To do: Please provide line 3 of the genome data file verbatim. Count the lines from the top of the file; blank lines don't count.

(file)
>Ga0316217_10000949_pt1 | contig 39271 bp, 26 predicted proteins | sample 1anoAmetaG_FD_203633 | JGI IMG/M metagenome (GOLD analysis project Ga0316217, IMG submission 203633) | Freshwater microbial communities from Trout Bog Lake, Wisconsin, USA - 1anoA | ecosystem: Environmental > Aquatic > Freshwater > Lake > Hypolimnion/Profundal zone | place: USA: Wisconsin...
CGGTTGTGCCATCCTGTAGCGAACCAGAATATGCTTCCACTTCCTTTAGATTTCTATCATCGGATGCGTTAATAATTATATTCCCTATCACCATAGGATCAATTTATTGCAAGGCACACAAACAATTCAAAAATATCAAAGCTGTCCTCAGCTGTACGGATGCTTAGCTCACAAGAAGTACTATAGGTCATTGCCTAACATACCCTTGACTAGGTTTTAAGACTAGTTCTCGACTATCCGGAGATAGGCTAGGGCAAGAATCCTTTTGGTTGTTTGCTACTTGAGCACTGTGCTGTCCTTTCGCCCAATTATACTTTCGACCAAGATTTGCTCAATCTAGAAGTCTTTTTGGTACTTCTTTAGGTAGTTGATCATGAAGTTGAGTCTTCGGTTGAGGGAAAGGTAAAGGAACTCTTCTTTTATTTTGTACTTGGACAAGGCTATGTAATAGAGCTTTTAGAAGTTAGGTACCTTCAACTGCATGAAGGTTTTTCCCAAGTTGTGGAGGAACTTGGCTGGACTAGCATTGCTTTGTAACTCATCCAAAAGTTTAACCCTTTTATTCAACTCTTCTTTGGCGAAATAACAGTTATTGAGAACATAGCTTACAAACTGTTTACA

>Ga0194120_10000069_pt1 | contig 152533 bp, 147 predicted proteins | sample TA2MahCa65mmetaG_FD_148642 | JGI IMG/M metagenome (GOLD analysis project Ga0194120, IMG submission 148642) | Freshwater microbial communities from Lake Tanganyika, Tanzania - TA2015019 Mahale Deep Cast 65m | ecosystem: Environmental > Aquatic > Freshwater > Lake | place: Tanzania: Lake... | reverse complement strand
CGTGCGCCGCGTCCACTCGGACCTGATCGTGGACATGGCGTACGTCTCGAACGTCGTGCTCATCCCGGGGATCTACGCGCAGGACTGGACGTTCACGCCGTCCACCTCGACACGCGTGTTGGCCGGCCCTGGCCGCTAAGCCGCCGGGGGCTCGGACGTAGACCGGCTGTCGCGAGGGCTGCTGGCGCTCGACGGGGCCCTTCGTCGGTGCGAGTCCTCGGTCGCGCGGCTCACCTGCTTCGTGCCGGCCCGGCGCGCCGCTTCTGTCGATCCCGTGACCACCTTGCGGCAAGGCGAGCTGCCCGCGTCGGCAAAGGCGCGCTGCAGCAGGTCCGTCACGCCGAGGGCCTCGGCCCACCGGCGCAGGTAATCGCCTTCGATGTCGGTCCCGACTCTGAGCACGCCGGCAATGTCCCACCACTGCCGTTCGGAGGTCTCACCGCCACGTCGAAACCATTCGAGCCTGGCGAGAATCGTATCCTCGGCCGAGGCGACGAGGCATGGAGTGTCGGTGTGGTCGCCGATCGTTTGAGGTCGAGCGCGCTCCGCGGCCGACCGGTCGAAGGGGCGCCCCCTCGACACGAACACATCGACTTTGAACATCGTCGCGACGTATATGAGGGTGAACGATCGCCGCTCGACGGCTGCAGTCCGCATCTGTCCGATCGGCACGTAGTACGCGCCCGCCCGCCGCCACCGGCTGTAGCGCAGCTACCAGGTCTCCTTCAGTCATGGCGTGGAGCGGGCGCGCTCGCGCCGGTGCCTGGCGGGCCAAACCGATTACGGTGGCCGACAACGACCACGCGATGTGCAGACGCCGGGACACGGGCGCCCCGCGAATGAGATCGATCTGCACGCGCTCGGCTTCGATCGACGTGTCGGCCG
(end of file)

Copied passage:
>Ga0194120_10000069_pt1 | contig 152533 bp, 147 predicted proteins | sample TA2MahCa65mmetaG_FD_148642 | JGI IMG/M metagenome (GOLD analysis project Ga0194120, IMG submission 148642) | Freshwater microbial communities from Lake Tanganyika, Tanzania - TA2015019 Mahale Deep Cast 65m | ecosystem: Environmental > Aquatic > Freshwater > Lake | place: Tanzania: Lake... | reverse complement strand